Navigation and Maritime Activities

The art of Navigation was born in the river Sindh 6000 years ago. The very word Navigation is derived from the Sanskrit word NAVGATIH. The word navy is also derived from Sanskrit ‘Nou’.
India has perhaps the oldest port in the world in Lothal on the estuary of Sabarmati joining the Gulf of Cambay. From a small village in 2400 B.C Lothal grew into a major port by 2200 B.C.
In the Rig Veda, a passage represents Varuna having a full knowledge of the sea routes, and another speaks of merchants going everywhere and frequenting every part of the sea for gain.
The Ramayana refers to the Yavan Dvipa and Suvarna Dvipa (Java and Sumatra) and to the Lohta Sayara or the Red Sea.
Ancient India maritime history has evidence of a very large number of Indians having crossed the seas to trade and build empires in distant lands.
In those days India had colonies, in Cambodia (Kambuja in Sanskrit) in Java, (Chavakam or Yava dwipa) in Sumatra, in Borneo, Socotra (Sukhadhara) and even in Japan. Indian traders had established settlements in Southern China, in the Malayan Peninsula, in Arabia, in Egypt, in Persia, etc., Through the Persians and Arabs, India had cultivated trade relations with the Roman Empire.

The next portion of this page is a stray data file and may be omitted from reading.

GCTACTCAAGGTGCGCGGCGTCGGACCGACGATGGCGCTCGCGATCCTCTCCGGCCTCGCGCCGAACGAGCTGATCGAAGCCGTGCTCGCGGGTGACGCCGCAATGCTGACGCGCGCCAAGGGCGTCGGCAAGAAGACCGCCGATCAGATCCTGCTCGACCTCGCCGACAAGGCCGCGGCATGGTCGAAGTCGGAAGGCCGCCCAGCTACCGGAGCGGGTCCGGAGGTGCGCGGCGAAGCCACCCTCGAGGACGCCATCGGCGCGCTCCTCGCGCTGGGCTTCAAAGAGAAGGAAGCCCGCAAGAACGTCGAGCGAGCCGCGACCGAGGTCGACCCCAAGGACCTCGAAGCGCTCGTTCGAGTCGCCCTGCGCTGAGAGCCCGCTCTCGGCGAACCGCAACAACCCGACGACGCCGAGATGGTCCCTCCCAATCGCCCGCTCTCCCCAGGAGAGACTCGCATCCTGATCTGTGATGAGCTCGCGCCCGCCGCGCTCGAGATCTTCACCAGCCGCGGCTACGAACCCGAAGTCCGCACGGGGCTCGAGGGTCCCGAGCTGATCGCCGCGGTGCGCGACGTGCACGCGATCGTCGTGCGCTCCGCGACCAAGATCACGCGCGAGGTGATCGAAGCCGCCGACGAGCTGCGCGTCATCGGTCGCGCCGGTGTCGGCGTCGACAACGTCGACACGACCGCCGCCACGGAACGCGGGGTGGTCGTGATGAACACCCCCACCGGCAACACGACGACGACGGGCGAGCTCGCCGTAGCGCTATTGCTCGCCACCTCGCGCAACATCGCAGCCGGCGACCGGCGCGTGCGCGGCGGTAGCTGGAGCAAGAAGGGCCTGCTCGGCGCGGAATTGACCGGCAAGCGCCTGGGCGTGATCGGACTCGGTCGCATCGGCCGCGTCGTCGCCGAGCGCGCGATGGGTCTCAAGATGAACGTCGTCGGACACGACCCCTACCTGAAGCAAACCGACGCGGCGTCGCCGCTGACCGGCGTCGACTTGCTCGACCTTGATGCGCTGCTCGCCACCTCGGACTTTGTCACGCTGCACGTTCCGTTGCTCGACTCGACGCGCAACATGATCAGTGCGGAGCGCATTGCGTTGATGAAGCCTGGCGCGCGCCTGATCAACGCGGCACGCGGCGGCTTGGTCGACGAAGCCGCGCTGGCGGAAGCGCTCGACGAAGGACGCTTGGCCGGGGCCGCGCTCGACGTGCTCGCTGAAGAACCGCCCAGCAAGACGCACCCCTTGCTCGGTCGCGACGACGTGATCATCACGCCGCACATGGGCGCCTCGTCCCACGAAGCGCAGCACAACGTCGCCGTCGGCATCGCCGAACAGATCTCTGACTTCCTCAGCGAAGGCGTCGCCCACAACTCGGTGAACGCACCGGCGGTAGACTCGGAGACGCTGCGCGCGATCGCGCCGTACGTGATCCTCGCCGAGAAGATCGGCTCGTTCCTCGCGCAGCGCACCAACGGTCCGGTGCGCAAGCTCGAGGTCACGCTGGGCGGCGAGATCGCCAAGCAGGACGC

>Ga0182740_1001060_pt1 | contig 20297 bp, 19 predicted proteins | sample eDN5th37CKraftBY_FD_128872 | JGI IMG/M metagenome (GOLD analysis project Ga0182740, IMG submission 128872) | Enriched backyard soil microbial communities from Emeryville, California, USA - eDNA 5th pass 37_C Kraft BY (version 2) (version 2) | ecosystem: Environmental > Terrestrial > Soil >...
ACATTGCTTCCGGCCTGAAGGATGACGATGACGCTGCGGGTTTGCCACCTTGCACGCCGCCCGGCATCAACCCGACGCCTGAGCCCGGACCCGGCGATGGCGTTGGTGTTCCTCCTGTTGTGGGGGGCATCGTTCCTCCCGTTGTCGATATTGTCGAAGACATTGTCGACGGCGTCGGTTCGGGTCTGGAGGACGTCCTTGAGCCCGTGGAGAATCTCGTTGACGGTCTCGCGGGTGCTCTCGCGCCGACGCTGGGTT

Jacques de Virty in his ‘History of the Kingdom of Jerusalem’ (1218 A.D) has referred to the use of compass in India.
Kalidasa in his ‘Raghuvamsa’ has mentioned that “the Indian compass was an iron fish (Matsya yantra) that floated in a vessel of oil and pointed to the north.”
The drama Sakuntala, Ratnavali of King Harsha, Sisupalvadha of Magha, relates stories of sea voyages of merchants and others, and the fabulous literature of India is replete with stories of sea voyages by Hindus.
Lothal had a dockyard, regarded as the largest maritime structure ever built by any Bronze Age community. It speaks volumes of flourishing maritime activities of the times, including ship-building.
Sanskrit and Pali literature has innumerable references to the maritime activity of Indians in ancient times. There is also one treatise in Sanskrit, named Yukti Kalpa Taru which has been compiled by a person called Bhoja Narapati.
The Yukti Kalpa Taru gives sufficient information and date to prove that in ancient times, Indian shipbuilders had a good knowledge of the materials which were used in building ships. Apart from describing the qualities of the different types of wood and their suitability in shipbuilding, the Yukti Kalpa Taru also gives an elaborate classification of ships based on their size.

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